Media Monday: Die Bücherdiebin and the German Imperative

Media Monday is a feature I post every two weeks where I discuss an interesting word or phrase (or sentence or paragraph) from what I’ve been reading or watching.

Since I’ve finished reading Harry Potter and The Book Thief has only just come out here (literally, last Wednesday!), I’ve been trying to read that in German. I’m 10% in, so it’s not exactly going quickly, but there’s one verb form I keep coming across that I’m just terrible at using. It’s the imperative.

Essentially, the imperative form of a verb is when you tell someone to do something. So if you turned to your friend and went, “Look at that!” the verb ‘look’ is in the imperative form.

Usually in English, the verb is in the you-form (e.g. stay there, do that, sit down) and it’s the same for German – but that’s where the problem arises because obviously, unlike in English, German has more than one word for you.

“Schau mal”, sagte Rudi.
“Kommt schon, ihr zwei”, rief Kurt, der Älteste der Steiner-Kinder […].

 

Both of the above examples use the familiar you-form: du and ihr.

Forming the imperative with du is fairly simple, in that with most verbs, they stay the same as the second person singular verb, but they drop the ending and you don’t say du.

For example: du isst –> iss
du sprichst –> sprich

Sein is an exception, as ever – it becomes sei (e.g. sei ruhig!). Then there’s the verbs that end in -d, -t, -ig, -m and -n (after another consontant). They keep the -e on the end.

For example: du antwortest –> antworte
du öffnest –> öffne

So, schauen becomes schau when Rudi is talking to his friend because the second person singular form of schauen –> schaust –> schau.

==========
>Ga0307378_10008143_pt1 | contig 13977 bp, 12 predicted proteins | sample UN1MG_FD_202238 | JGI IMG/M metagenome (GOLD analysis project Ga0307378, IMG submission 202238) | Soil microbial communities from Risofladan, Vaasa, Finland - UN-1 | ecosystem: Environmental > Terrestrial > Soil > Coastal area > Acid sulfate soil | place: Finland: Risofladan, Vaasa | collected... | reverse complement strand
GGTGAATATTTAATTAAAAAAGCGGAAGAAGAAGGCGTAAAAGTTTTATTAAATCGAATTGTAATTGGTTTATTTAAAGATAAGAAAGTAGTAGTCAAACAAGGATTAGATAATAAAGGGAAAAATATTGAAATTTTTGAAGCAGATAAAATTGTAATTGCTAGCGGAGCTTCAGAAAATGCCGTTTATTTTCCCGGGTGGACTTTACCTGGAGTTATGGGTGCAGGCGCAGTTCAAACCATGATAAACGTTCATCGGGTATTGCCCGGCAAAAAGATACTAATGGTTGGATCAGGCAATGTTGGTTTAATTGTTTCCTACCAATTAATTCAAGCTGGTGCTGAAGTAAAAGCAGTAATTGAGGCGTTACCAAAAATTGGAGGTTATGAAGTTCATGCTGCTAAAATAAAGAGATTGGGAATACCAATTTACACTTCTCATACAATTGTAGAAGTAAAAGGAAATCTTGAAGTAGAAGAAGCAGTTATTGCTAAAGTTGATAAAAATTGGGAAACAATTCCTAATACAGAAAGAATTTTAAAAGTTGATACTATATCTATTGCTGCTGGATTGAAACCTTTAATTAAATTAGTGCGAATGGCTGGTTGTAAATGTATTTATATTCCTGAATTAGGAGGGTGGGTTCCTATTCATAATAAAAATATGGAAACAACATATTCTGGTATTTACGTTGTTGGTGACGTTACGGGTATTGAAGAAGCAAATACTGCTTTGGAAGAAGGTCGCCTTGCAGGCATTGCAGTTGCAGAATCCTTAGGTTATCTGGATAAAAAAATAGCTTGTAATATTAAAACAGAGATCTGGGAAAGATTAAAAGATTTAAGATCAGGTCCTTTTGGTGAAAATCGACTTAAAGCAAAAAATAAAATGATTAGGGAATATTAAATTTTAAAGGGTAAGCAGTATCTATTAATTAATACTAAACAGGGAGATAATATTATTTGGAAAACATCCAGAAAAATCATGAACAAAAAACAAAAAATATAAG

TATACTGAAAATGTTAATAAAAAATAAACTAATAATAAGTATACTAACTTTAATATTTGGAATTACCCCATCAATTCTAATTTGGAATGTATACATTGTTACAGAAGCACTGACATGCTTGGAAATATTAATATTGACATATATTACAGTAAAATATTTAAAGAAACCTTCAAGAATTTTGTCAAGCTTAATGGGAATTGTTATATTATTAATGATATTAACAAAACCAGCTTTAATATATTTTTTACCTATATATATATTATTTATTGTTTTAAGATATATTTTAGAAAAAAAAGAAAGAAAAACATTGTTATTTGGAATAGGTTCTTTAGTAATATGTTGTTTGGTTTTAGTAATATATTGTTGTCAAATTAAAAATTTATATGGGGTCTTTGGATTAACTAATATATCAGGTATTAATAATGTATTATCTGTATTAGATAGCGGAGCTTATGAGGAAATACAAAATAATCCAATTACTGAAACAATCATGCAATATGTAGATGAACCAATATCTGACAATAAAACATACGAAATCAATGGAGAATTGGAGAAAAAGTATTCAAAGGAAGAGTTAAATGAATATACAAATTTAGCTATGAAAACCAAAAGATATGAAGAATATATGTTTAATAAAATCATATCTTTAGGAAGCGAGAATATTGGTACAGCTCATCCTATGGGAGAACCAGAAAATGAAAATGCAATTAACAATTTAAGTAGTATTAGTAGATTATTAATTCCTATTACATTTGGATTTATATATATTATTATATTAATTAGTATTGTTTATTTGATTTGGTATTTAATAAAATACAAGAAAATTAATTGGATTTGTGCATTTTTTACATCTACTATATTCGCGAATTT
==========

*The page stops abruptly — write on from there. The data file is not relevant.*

That’s the most difficult one.

Ihr is easy. The verb stays exactly the same; you just take away the word ihr.

So sagen –> sagt
schauen –> schaut
kommen –> kommt

Easy peasy. 🙂

Sie is not any more difficult than the du form; it’s just a little different. As with ihr, the verb stays in the same form (i.e. sagen Sie, essen Sie), but the verb and the pronoun switch places, so the verb goes at the beginning of the sentence.

The exception is, as usual, sein, which becomes seien in this instance. The Sie form is also the only one where the pronoun remains in the sentence.

For example: Seien Sie unbesorgt!
Essen Sie weniger Zucker!

There we are, a quick overview of the imperative in German! This was good practice for me too; I’ve been having some trouble with this one ;).

Vocabulary
rufen (rief) – to call
schauen – to look
Seien Sie unbesorgt – don’t worry!

This post was aided by this website and Deutsch als Fremdsprache – Übungsgrammatik für die Mittelstufe (Hering, Matussek and Perlmann-Balme, 2009). There are also exercises you can use to practice this further here and here.

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